“And Then There Were None” is one of the best-selling novels of all time with Agatha Christie’s sales surpassed only by the Bible and William Shakespeare. The inscription above the stage at Richmond Theatre which reads “To wake the soul by tender strokes of art,” seems to contrast starkly with the ruthless and unforgiving nature of events in this play.
Eight strangers and two servants receive invitations to stay on Soldier Island, but it quickly becomes evident that they have all been deceived, as connections to their supposed hosts, Mr. and Mrs. Owen, turn out to be shaky or false. The Owen’s never appear, and a storm isolates the group on the island, cutting them off from the mainland. The guests seem to have little in common, and they squabble with each other and with the servants. Events take a dramatic turn after dinner. A gramophone begins playing a record which accuses each of them of a crime, with each crime having led to a death, to a murder. Three of the crimes for which the strangers are accused are depicted or hinted at through flashbacks, with one particularly impressive scene set on the French battlefield during World War I. This is excellently staged and thought out, offering a striking visual.
In contrast to Christie’s Marple or Poirot stories, there is no detective in this tale. The group is left to fend for themselves, and as time passes on the island, the levels of claustrophobia, panic, and paranoia increase. This growing sense of unease is reflected in the set, which becomes progressively more dishevelled and frayed. Accusations fly and alliances are formed and broken, as the survivors desperately try to find the murderer among them. With a cast of 10 characters and the need to introduce and provide at least a bit of backstory for each one the plot gets off to a slightly slow start. However, as the stakes rise and the cast dwindles, the pace quickens, and the tension escalates, making for an increasingly gripping and suspenseful evening in particular following the interval.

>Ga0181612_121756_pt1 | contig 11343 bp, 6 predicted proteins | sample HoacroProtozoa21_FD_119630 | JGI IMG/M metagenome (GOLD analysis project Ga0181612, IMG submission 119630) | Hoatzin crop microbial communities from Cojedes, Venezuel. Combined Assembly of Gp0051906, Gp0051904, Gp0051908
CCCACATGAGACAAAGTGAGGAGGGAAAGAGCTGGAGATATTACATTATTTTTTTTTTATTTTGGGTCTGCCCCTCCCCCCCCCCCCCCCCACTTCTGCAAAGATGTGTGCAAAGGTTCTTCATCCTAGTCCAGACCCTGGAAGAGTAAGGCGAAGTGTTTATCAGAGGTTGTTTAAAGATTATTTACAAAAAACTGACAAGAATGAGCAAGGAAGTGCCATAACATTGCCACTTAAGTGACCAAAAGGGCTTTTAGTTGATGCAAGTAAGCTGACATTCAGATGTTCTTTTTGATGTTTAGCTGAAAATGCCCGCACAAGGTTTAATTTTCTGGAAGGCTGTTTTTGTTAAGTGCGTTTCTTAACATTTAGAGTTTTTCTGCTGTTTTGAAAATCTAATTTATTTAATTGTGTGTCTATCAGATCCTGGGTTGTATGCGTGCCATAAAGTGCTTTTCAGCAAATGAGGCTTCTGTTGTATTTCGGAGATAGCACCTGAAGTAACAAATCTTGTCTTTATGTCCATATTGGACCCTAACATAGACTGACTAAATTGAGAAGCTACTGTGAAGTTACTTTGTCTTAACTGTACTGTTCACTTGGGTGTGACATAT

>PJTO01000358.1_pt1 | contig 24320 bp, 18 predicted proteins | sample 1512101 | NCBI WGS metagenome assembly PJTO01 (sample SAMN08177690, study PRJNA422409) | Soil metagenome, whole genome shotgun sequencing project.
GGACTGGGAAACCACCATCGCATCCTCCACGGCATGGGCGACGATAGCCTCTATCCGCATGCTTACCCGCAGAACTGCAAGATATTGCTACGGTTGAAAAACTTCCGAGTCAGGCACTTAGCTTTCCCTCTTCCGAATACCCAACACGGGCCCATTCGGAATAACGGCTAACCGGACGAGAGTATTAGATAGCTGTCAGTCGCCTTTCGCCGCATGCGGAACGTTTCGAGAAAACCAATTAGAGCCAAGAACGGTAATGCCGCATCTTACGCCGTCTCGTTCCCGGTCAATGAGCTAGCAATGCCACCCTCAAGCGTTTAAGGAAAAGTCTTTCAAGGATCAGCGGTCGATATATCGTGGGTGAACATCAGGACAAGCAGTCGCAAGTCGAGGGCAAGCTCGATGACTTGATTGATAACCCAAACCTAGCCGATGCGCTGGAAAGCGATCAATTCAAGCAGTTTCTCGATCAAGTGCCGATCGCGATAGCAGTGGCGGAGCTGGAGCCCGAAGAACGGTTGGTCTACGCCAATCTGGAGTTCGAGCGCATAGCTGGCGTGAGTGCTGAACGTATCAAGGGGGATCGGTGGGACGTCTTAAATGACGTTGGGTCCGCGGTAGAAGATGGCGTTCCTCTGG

Written in 1939, “And Then There Were None” is the third title under which this novel has been known. Unfortunately, the pervasive racism of that era still surfaces at times, with ugly comments about the value of ‘native’ lives. Some updates have been made for this play with modern relationships and language so it would have been nice to see these issues further addressed.
Three excellent performances stand out; David Yelland, playing the Judge, exudes authority and gravitas, embodying a respected figure accustomed to people following his orders. His take-charge and methodical approach to working through the unfolding events is played very well. Sophie Walter, in the role of Ms. Claythorne, the new secretary to the Owens, nicely moves from flirting to fear and then fightback, growing into her character as the play progresses. Joseph Beattie, as Captain Lombard, delivers a captivating performance with a hint of arrogance, an unapologetic military man who resembles a tightly coiled spring, the tension building with each moment. He infuses physicality into the role, at one point even barking and snapping like a dog. His performance is quite magnetic.
“And Then There Were None” moves along to a terrific climax, both in story and in truly impressive sparking animated and enthusiastic conversations among the audience as we make our way home.
Reviewer: Dave Smith
Reviewed: 31st October 2023
North West End UK Rating: